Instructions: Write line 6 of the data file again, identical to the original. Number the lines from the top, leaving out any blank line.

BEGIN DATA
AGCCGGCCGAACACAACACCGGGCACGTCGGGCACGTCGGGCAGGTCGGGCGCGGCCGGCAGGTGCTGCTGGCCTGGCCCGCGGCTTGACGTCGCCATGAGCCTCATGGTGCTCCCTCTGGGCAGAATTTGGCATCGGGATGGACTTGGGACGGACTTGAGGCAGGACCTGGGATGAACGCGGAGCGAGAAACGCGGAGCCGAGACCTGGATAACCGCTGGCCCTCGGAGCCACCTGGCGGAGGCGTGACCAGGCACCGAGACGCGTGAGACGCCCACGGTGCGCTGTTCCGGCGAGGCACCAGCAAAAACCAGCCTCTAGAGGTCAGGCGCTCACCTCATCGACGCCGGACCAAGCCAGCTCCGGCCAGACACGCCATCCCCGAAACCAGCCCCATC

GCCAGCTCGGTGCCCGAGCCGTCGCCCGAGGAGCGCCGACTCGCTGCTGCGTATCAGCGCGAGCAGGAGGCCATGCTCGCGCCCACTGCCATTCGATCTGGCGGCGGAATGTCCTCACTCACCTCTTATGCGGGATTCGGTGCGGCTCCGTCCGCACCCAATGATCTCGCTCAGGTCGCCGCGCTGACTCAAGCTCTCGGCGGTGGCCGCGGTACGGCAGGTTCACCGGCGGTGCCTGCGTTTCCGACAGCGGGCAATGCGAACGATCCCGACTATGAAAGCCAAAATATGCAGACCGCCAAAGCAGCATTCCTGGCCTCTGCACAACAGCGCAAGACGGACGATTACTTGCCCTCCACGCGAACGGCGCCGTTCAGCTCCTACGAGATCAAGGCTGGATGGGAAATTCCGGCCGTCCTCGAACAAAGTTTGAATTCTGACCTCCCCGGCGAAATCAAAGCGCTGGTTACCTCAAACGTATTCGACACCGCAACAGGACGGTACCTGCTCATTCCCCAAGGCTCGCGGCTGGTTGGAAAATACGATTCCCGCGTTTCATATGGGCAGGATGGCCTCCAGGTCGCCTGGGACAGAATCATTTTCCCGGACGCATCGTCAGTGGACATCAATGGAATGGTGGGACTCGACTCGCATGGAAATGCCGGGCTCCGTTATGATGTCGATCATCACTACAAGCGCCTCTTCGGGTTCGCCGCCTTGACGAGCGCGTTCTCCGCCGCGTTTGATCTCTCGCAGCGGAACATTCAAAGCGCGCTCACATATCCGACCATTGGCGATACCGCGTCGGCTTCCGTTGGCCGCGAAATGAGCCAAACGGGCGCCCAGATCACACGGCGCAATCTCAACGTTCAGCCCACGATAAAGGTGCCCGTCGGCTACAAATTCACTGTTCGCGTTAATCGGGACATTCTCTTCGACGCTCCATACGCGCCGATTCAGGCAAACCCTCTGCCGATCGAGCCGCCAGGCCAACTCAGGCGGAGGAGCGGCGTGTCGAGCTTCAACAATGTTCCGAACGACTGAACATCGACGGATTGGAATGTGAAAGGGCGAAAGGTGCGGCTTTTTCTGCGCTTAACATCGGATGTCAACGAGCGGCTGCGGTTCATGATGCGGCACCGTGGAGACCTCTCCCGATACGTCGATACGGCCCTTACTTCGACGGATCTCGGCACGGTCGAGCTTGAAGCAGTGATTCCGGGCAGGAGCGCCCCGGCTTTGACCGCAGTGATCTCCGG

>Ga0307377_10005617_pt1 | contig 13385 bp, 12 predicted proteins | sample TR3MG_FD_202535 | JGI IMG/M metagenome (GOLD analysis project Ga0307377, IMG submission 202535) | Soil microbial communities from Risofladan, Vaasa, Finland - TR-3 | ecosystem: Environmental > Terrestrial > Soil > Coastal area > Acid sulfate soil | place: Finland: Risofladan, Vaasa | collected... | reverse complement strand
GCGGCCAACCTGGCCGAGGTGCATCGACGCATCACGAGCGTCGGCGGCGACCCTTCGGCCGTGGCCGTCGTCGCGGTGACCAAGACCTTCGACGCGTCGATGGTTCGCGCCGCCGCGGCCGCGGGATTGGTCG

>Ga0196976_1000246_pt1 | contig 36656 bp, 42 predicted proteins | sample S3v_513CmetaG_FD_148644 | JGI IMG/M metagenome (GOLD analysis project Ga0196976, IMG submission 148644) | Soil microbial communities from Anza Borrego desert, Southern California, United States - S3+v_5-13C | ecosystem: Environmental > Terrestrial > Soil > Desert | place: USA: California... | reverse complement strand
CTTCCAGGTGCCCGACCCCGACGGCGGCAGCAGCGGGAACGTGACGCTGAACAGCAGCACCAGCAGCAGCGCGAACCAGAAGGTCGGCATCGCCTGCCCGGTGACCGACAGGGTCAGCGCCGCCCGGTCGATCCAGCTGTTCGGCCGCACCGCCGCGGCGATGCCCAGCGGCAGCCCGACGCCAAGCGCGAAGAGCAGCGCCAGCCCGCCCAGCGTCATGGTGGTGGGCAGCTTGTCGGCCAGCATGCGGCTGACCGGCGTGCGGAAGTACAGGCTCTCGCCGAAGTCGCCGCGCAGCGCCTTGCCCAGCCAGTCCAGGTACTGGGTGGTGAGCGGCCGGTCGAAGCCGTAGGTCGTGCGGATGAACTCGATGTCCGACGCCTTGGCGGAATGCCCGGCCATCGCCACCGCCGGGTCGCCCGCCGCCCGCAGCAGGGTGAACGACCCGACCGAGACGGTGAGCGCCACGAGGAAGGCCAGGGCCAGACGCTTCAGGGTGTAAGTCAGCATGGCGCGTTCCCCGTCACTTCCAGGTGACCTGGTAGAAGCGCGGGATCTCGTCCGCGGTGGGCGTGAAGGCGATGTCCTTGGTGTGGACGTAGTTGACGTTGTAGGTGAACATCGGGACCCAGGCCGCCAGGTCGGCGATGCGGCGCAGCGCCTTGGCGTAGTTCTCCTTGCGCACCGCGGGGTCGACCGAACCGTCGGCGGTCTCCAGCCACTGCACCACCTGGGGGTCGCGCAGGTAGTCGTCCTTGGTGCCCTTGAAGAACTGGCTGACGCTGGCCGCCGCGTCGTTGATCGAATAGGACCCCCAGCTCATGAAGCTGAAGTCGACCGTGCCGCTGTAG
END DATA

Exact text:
CTTCCAGGTGCCCGACCCCGACGGCGGCAGCAGCGGGAACGTGACGCTGAACAGCAGCACCAGCAGCAGCGCGAACCAGAAGGTCGGCATCGCCTGCCCGGTGACCGACAGGGTCAGCGCCGCCCGGTCGATCCAGCTGTTCGGCCGCACCGCCGCGGCGATGCCCAGCGGCAGCCCGACGCCAAGCGCGAAGAGCAGCGCCAGCCCGCCCAGCGTCATGGTGGTGGGCAGCTTGTCGGCCAGCATGCGGCTGACCGGCGTGCGGAAGTACAGGCTCTCGCCGAAGTCGCCGCGCAGCGCCTTGCCCAGCCAGTCCAGGTACTGGGTGGTGAGCGGCCGGTCGAAGCCGTAGGTCGTGCGGATGAACTCGATGTCCGACGCCTTGGCGGAATGCCCGGCCATCGCCACCGCCGGGTCGCCCGCCGCCCGCAGCAGGGTGAACGACCCGACCGAGACGGTGAGCGCCACGAGGAAGGCCAGGGCCAGACGCTTCAGGGTGTAAGTCAGCATGGCGCGTTCCCCGTCACTTCCAGGTGACCTGGTAGAAGCGCGGGATCTCGTCCGCGGTGGGCGTGAAGGCGATGTCCTTGGTGTGGACGTAGTTGACGTTGTAGGTGAACATCGGGACCCAGGCCGCCAGGTCGGCGATGCGGCGCAGCGCCTTGGCGTAGTTCTCCTTGCGCACCGCGGGGTCGACCGAACCGTCGGCGGTCTCCAGCCACTGCACCACCTGGGGGTCGCGCAGGTAGTCGTCCTTGGTGCCCTTGAAGAACTGGCTGACGCTGGCCGCCGCGTCGTTGATCGAATAGGACCCCCAGCTCATGAAGCTGAAGTCGACCGTGCCGCTGTAG